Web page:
on method, 1
Method(s) ( See also Ideal, Lose. )|
A new method for
By a new method
By the old method
By what method
By this method
As the best method
Is the only method
Is extracted by the following method
ex McNeill’s Code (1908 Edition)
link to scan of Pennsylvania State University copy
My method is to show my sources, pretty fully. I like to think that if there's sufficient mystery in the thing, references and citations won’t dampen it — and might even lend some nuance.
It’s a baroque practice.
Some time back, I drafted (but never completed nor posted) a rumination on (what I called) “social emblematics.” I had stumbled on and was amazed by the many reiterations (and mis-reiterations) of the expression “All the secrets of the world are contained in books. Read at your own risk.” It’s all over the place, in tumblr and flickr and many elsewheres, and is usually attributed to Lemony Snicket. I tracked it down to its first appearance in print ( not in a Lemony Snicket book! ) with Daniel Handler’s help.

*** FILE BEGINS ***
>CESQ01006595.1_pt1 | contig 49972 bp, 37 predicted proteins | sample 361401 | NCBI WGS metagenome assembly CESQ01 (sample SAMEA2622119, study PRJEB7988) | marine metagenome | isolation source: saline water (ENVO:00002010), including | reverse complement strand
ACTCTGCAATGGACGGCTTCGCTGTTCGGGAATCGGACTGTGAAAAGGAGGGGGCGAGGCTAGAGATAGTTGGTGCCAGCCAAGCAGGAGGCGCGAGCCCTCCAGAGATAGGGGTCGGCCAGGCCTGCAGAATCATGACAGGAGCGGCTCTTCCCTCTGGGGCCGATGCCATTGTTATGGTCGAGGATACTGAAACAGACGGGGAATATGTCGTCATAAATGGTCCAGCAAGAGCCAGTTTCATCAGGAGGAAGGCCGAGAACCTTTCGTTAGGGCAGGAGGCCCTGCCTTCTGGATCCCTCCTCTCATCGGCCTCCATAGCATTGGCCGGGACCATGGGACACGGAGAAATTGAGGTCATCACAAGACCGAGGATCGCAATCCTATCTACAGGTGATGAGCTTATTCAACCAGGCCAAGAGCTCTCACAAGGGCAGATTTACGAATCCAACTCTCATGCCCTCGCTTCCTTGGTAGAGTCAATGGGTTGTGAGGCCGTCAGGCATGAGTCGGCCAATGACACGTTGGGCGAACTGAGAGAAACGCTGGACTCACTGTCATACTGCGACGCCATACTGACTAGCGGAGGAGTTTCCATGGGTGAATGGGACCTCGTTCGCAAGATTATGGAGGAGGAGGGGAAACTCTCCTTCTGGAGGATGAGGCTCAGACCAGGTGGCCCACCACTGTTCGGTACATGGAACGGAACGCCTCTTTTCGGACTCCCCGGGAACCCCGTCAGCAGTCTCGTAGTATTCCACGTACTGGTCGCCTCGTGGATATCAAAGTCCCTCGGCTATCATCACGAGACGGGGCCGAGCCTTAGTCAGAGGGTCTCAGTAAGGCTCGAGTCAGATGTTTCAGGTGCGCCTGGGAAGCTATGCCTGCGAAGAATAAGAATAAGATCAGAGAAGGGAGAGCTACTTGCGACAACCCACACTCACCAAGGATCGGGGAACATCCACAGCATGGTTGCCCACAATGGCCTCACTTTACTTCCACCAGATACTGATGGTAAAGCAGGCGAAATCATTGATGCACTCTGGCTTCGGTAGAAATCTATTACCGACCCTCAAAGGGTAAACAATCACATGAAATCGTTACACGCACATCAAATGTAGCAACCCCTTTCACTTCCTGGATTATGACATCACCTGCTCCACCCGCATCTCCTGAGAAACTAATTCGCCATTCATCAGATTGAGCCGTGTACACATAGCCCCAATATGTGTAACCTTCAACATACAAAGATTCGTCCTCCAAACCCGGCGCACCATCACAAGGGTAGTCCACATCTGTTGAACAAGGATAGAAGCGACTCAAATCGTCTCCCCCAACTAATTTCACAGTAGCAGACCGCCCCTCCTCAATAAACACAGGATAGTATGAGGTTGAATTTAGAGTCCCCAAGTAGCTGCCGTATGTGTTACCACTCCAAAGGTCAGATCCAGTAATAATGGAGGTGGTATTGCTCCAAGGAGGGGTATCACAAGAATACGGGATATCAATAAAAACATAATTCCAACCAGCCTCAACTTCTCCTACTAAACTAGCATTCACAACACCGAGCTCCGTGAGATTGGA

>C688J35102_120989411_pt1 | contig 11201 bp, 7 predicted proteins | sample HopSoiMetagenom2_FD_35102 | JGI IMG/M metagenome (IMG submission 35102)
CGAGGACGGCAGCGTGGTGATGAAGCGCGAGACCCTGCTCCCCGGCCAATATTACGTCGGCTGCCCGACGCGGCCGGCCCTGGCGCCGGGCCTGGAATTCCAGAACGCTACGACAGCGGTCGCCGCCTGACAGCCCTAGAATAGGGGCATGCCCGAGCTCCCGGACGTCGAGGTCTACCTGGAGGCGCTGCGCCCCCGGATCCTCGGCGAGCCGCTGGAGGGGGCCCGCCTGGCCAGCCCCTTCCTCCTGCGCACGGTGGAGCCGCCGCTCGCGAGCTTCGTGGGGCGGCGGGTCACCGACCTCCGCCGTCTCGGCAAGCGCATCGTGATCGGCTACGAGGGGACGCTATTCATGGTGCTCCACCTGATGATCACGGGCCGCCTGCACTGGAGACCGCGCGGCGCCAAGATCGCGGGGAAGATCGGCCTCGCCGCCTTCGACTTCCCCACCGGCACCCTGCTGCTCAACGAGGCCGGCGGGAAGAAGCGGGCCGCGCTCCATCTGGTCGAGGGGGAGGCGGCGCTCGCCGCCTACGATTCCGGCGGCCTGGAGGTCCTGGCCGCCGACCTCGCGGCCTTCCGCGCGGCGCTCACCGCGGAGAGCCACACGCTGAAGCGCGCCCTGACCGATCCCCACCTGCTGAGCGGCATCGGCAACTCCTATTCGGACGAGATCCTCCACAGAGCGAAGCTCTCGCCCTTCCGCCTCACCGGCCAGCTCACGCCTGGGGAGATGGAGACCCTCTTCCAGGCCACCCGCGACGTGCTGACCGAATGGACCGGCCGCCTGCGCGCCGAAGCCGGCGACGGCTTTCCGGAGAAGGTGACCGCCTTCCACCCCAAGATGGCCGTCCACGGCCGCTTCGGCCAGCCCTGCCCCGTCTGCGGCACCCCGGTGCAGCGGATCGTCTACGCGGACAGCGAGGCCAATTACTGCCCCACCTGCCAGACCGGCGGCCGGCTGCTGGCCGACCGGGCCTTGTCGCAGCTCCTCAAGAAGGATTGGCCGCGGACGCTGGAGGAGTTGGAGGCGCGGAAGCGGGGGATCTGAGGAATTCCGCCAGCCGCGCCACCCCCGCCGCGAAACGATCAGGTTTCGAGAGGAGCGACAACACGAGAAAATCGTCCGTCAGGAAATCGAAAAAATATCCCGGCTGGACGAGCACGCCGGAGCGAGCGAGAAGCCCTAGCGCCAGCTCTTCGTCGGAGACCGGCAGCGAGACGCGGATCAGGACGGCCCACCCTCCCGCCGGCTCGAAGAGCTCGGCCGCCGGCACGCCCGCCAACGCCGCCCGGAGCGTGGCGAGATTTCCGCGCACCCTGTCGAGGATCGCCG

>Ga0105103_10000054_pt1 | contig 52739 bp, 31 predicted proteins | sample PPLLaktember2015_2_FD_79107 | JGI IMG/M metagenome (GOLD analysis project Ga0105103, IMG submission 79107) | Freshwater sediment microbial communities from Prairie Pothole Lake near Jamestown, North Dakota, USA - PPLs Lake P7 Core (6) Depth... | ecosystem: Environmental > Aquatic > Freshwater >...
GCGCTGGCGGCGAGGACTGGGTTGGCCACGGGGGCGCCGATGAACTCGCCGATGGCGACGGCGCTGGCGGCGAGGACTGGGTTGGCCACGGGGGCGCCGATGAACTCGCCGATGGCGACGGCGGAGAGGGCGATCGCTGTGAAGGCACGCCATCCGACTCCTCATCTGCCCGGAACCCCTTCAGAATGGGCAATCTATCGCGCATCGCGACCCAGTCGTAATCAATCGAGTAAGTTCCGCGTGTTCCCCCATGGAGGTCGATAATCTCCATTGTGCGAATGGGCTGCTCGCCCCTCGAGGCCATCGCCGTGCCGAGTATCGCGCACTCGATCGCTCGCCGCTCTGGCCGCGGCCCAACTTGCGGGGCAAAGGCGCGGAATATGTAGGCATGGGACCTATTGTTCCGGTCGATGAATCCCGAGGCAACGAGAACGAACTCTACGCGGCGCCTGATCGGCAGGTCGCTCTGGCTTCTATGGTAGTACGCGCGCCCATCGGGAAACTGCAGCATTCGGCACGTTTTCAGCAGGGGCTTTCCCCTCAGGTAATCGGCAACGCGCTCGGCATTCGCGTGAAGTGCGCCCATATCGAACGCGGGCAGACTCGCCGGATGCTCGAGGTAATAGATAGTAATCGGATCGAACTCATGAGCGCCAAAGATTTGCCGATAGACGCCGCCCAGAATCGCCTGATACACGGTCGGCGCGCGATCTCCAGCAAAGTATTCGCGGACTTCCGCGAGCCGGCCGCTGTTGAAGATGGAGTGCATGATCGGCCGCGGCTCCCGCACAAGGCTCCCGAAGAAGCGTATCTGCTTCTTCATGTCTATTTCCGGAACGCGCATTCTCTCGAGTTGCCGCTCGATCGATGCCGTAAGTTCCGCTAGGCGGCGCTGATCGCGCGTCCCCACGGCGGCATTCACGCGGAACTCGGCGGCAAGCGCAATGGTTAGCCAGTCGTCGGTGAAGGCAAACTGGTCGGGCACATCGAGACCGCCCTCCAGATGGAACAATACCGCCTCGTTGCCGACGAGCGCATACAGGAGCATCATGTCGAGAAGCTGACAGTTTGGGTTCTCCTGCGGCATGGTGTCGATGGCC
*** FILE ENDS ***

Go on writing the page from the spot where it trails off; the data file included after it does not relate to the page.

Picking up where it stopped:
These reiterations were typically used as a caption to an image, either original or recycled. I wanted to demonstrate how these new re-usings were not unlike older combinatoric practices, emblem making among them.
I gathered and examined a few examples of the “All the secrets” aphorism, and then moved to the baroque precedent, by reflecting on the relationship to each other of two emblem books:
- George Wither, his A Collection of Emblemes, Ancient and Moderne, whose title continues : “quickened with metricall illustrations, both Morall and Divine: and disposed into Lotteries, that Instructions, and Good Counsell, may bee furthered by an Honest and Pleasant Recreation” (London, 1635);
- and the engravings from Gabriel Rollenhagen (1583-1619) his Nucleus emblematum selectissimorum (1611), that Wither plundered/recycled.
emblematics; method; miasma; telegraphic codes
Bedford McNeill, McNeill’s Code (1908)